For our first post of the new year, we are very excited to introduce Dr. Judith Cohen. Dr. Cohen is a Canadian singer and ethnomusicologist specializing in Sephardic, Crypto-Jewish and related music, and the editor-consultant for the Alan Lomax Spain recordings. She did her MA in medieval studies and PhD in ethnomusicology, both at the French-speaking Université de Montréal. Her daughter Tamar Ilana has a biology degree, but works as a professional flamenco singer and dancer, as well as in other music traditions. Dr. Cohen was very gracious in sharing some of her thoughts and experiences of raising her daughter while conducting fieldwork and finishing her PhD. You can learn more about Dr. Cohen’s work on her website and Facebook page.
I never planned to be a parent of a small child while writing a dissertation, much less to be a SINGLE parent, working to pay rent while writing the dissertation, with no close family around. But it worked out that way. My daughter Tamar was born in 1986, when the internet was nowhere near what it is today, so doing online research beyond a slow telnet connection to see what was in the library was not even something one thought about. On a typical cold winter’s day I walked her to day care, lifting her stroller over snowbanks, often by 7:30 a.m., so I could get to the schools where I taught recorder as an itinerant, and, with any luck, to the library; and then picked her up, took her home, fed her, played with her, tried to put her to bed (not usually successfully) and spent much of the night doggedly writing the current chapter. I did not have a TA position or other funding. The day I was ready to hand the dissertation in, a friend of mine came to stay with Tamar, then two years old, while I took the train from Toronto to Montreal, where my university was. I showed her the stack of copies, and said “look! I’m all finished! I just have to go and give it to the university and then I can play with you all summer!” She burst into tears. “Mommy, no! you spent all dat time on dat teesis , and you didn’t play with me, and now you’re gonna give it AWAY to da uniBERsity?? Don’t give it away! KEEP it!!!”
In my post-doc years – and my post-post-post doc years – I took Tamar on almost all my overseas field trips as soon as she was diaper-trained. In North America I took her everywhere from the beginning. I don’t drive, so had no car, and very very little money – trains, buses, occasional lifts. By the time she was eight, she had been to Spain and Israel several times, to Portugal, Morocco, France, Belgium, Turkey, Greece…. She had spent enough time playing with local children in villages to pick up reasonable Spanish, and I sent her to “French immersion” school, and eventually, to a proper French public school in Toronto. She came to conferences with me. I took her out of school quite a bit, and we brought homework, of course – almost no internet, though; we mailed it back by snail-mail or handed it in when we returned home. She got to know children, old women and men, colleagues, cities, villages, museums, playgrounds, universities, amusement parks… She also performed traditional songs in Judeo-Spanish, Bulgarian, medieval Romance languages and others with me and my various ensembles (Sephardic, Balkan, Medieval) from the time she was five.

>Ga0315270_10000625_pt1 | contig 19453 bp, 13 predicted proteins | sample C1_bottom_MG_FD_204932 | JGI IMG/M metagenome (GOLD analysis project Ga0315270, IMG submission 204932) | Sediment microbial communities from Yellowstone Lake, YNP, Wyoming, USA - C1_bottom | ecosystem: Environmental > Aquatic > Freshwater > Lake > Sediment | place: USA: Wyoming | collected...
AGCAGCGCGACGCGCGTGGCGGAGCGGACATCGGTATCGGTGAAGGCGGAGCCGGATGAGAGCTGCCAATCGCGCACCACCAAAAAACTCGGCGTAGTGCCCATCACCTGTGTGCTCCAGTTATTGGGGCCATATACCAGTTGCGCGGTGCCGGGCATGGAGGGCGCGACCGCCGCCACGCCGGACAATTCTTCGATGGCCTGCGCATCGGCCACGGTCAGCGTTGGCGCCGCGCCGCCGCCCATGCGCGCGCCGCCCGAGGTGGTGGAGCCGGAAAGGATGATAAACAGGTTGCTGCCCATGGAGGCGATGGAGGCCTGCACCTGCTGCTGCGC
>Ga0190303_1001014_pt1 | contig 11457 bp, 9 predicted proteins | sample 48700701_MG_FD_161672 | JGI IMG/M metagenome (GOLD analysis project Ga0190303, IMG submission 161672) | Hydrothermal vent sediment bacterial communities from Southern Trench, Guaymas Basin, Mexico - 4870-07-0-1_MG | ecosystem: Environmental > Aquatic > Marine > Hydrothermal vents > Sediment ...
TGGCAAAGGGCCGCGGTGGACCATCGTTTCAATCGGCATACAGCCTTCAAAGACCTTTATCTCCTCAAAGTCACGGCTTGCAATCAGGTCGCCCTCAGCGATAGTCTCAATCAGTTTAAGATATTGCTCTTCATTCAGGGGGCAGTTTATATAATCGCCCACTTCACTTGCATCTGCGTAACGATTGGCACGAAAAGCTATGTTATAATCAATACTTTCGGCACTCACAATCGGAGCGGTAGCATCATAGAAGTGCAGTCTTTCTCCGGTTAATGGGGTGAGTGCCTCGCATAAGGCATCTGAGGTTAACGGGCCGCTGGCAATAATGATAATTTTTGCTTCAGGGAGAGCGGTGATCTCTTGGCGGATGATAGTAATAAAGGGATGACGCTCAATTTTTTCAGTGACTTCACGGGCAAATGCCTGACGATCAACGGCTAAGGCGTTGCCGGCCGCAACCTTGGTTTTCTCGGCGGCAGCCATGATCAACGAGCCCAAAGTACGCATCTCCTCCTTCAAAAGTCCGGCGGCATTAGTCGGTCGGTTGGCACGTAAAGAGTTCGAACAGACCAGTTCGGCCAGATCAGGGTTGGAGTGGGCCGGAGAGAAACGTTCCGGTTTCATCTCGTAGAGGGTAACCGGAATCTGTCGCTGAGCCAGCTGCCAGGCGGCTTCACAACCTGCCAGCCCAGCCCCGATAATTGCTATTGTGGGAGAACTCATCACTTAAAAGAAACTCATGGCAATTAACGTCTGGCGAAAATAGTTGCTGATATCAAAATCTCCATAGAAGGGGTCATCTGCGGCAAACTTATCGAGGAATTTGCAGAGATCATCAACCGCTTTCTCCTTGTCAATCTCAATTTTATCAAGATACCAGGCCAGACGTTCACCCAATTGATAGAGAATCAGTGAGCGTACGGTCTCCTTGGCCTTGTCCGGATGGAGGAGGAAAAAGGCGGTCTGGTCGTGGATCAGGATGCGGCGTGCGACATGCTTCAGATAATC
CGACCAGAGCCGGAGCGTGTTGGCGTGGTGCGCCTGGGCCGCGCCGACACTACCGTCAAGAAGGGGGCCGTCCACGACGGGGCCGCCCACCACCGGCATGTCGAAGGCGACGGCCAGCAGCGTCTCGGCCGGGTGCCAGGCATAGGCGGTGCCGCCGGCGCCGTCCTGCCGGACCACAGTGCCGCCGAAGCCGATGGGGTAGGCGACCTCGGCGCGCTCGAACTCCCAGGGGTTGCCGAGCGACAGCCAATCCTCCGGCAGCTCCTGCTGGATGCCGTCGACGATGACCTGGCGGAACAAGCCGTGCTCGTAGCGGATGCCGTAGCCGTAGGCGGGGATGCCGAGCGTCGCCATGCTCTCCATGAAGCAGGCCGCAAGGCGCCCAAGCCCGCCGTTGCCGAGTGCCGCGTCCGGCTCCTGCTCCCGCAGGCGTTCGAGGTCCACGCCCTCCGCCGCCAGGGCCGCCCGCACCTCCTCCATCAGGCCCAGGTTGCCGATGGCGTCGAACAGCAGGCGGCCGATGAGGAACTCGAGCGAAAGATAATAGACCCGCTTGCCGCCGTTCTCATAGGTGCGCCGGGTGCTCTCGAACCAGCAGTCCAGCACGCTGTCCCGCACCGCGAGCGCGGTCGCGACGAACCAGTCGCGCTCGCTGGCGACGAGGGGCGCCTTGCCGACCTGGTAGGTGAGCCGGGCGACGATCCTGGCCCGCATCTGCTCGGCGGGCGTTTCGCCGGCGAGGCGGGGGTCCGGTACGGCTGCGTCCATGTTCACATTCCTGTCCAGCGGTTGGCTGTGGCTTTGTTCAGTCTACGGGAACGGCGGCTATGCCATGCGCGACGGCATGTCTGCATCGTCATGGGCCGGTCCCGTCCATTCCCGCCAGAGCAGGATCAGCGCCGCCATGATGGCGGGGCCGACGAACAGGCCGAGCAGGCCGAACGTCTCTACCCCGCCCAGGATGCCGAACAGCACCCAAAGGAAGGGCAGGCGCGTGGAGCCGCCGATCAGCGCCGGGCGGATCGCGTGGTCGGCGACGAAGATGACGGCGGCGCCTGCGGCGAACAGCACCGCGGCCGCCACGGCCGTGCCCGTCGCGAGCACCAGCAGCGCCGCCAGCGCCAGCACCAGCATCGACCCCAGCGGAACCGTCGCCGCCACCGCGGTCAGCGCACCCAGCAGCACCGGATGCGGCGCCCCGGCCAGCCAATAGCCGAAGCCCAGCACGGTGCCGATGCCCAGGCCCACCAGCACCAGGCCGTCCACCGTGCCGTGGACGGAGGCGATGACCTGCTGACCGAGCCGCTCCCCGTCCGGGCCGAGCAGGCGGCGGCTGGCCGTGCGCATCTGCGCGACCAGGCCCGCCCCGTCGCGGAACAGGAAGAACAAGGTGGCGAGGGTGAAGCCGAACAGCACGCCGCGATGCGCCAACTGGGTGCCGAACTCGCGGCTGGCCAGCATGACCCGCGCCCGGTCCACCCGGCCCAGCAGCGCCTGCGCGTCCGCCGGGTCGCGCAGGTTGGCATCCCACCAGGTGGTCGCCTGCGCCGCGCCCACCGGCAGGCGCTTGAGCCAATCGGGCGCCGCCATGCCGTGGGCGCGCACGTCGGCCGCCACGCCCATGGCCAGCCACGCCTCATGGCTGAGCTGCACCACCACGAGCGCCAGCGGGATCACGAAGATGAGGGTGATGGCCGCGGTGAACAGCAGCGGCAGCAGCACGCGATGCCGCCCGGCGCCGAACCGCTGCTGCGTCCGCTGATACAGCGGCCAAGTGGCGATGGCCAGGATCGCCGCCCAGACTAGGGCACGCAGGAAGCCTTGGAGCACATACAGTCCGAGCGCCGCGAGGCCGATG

Today Tamar has a biology degree, but chose music, and is an accomplished singer, of the traditions she learned with me, but especially she is a professional flamenco singer and dancer, has had singing roles in Ukrainian folk operas and in a major production of “Salomé” in Washington DC’s Shakespeare Theatre Company; sings with several groups including the one she formed, “Ventanas”, and the Moroccan Sephardic one she sang with me in as a small child, “Gerineldo”.
Tamar’s non-standard childhood was not without its fraught moments, but neither of us regrets it. Not having money, not having a car, not having a partner, not having at least one other child with us—and all before there were cell phones and the internet was in its inefficient infancy—none of that was easy, but neither was it unapproachably difficult.
At 13, my daughter was asked by the then editor of the Canadian Folk Music Bulletin to write something—without showing it to me first—about her experiences as the daughter of an ethnomusicologist. I had just completed a term as President, so they all knew her and she knew them. The article is, I modestly believe, a classic.